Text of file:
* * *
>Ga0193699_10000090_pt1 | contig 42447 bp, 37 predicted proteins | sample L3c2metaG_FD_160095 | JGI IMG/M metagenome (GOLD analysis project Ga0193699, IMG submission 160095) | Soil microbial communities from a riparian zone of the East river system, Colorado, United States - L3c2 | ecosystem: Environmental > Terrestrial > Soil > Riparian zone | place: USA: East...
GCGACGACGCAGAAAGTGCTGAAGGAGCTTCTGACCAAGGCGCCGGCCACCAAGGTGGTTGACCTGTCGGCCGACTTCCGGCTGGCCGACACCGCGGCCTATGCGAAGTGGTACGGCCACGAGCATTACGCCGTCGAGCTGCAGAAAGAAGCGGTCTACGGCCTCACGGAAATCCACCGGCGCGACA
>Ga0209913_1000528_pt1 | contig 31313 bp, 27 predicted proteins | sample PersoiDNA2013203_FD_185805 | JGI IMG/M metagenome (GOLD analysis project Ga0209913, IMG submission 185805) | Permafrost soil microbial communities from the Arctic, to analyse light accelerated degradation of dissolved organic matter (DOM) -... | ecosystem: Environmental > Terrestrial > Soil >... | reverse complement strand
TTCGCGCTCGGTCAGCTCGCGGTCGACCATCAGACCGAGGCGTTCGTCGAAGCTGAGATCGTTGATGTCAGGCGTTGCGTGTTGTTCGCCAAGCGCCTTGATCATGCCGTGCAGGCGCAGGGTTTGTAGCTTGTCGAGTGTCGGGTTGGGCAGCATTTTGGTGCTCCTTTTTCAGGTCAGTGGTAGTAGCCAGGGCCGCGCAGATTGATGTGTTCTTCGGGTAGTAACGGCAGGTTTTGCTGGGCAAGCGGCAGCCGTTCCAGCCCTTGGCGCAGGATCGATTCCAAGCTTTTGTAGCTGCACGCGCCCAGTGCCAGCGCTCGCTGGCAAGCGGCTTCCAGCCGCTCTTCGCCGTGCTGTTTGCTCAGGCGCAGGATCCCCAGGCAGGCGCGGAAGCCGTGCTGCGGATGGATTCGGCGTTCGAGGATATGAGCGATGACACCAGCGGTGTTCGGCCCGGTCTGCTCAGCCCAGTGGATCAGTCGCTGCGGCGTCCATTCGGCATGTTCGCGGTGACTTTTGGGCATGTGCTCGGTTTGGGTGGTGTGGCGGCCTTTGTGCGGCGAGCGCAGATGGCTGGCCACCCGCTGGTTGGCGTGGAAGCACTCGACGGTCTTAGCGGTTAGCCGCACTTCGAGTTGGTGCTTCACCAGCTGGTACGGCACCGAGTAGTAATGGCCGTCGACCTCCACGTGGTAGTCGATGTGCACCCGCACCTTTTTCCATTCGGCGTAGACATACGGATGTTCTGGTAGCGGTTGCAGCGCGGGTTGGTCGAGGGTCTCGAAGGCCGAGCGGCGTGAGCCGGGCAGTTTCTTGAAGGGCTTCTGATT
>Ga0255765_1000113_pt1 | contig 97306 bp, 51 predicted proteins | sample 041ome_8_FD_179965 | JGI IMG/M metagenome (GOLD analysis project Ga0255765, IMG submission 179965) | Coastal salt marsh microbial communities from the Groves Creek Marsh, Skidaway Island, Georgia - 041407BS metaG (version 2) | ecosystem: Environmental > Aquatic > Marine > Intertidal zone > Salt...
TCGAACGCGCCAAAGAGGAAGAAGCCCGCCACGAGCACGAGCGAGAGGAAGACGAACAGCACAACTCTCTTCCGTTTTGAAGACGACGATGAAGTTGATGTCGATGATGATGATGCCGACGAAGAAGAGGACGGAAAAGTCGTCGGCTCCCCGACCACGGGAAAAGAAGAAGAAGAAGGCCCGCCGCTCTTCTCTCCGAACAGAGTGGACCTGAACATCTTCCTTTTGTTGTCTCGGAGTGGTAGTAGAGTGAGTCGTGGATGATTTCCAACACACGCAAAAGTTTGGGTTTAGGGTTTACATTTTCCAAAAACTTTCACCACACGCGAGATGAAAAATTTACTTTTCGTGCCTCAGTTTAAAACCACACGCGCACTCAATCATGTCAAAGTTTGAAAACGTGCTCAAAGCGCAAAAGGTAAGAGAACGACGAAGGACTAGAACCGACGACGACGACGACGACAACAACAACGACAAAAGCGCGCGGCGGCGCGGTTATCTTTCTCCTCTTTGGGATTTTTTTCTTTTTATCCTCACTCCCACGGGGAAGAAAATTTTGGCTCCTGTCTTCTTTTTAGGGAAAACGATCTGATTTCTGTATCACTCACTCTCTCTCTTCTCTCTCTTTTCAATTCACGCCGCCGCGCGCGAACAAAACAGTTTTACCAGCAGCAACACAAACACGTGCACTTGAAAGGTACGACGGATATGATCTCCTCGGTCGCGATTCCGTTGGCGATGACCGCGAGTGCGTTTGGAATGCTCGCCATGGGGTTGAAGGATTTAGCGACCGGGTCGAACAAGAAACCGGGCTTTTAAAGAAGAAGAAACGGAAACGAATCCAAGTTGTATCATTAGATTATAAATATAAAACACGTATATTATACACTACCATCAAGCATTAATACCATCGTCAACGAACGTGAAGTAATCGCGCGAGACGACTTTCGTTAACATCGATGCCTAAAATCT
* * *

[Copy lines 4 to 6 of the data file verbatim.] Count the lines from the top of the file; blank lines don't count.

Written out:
TTCGCGCTCGGTCAGCTCGCGGTCGACCATCAGACCGAGGCGTTCGTCGAAGCTGAGATCGTTGATGTCAGGCGTTGCGTGTTGTTCGCCAAGCGCCTTGATCATGCCGTGCAGGCGCAGGGTTTGTAGCTTGTCGAGTGTCGGGTTGGGCAGCATTTTGGTGCTCCTTTTTCAGGTCAGTGGTAGTAGCCAGGGCCGCGCAGATTGATGTGTTCTTCGGGTAGTAACGGCAGGTTTTGCTGGGCAAGCGGCAGCCGTTCCAGCCCTTGGCGCAGGATCGATTCCAAGCTTTTGTAGCTGCACGCGCCCAGTGCCAGCGCTCGCTGGCAAGCGGCTTCCAGCCGCTCTTCGCCGTGCTGTTTGCTCAGGCGCAGGATCCCCAGGCAGGCGCGGAAGCCGTGCTGCGGATGGATTCGGCGTTCGAGGATATGAGCGATGACACCAGCGGTGTTCGGCCCGGTCTGCTCAGCCCAGTGGATCAGTCGCTGCGGCGTCCATTCGGCATGTTCGCGGTGACTTTTGGGCATGTGCTCGGTTTGGGTGGTGTGGCGGCCTTTGTGCGGCGAGCGCAGATGGCTGGCCACCCGCTGGTTGGCGTGGAAGCACTCGACGGTCTTAGCGGTTAGCCGCACTTCGAGTTGGTGCTTCACCAGCTGGTACGGCACCGAGTAGTAATGGCCGTCGACCTCCACGTGGTAGTCGATGTGCACCCGCACCTTTTTCCATTCGGCGTAGACATACGGATGTTCTGGTAGCGGTTGCAGCGCGGGTTGGTCGAGGGTCTCGAAGGCCGAGCGGCGTGAGCCGGGCAGTTTCTTGAAGGGCTTCTGATT
>Ga0255765_1000113_pt1 | contig 97306 bp, 51 predicted proteins | sample 041ome_8_FD_179965 | JGI IMG/M metagenome (GOLD analysis project Ga0255765, IMG submission 179965) | Coastal salt marsh microbial communities from the Groves Creek Marsh, Skidaway Island, Georgia - 041407BS metaG (version 2) | ecosystem: Environmental > Aquatic > Marine > Intertidal zone > Salt...
TCGAACGCGCCAAAGAGGAAGAAGCCCGCCACGAGCACGAGCGAGAGGAAGACGAACAGCACAACTCTCTTCCGTTTTGAAGACGACGATGAAGTTGATGTCGATGATGATGATGCCGACGAAGAAGAGGACGGAAAAGTCGTCGGCTCCCCGACCACGGGAAAAGAAGAAGAAGAAGGCCCGCCGCTCTTCTCTCCGAACAGAGTGGACCTGAACATCTTCCTTTTGTTGTCTCGGAGTGGTAGTAGAGTGAGTCGTGGATGATTTCCAACACACGCAAAAGTTTGGGTTTAGGGTTTACATTTTCCAAAAACTTTCACCACACGCGAGATGAAAAATTTACTTTTCGTGCCTCAGTTTAAAACCACACGCGCACTCAATCATGTCAAAGTTTGAAAACGTGCTCAAAGCGCAAAAGGTAAGAGAACGACGAAGGACTAGAACCGACGACGACGACGACGACAACAACAACGACAAAAGCGCGCGGCGGCGCGGTTATCTTTCTCCTCTTTGGGATTTTTTTCTTTTTATCCTCACTCCCACGGGGAAGAAAATTTTGGCTCCTGTCTTCTTTTTAGGGAAAACGATCTGATTTCTGTATCACTCACTCTCTCTCTTCTCTCTCTTTTCAATTCACGCCGCCGCGCGCGAACAAAACAGTTTTACCAGCAGCAACACAAACACGTGCACTTGAAAGGTACGACGGATATGATCTCCTCGGTCGCGATTCCGTTGGCGATGACCGCGAGTGCGTTTGGAATGCTCGCCATGGGGTTGAAGGATTTAGCGACCGGGTCGAACAAGAAACCGGGCTTTTAAAGAAGAAGAAACGGAAACGAATCCAAGTTGTATCATTAGATTATAAATATAAAACACGTATATTATACACTACCATCAAGCATTAATACCATCGTCAACGAACGTGAAGTAATCGCGCGAGACGACTTTCGTTAACATCGATGCCTAAAATCT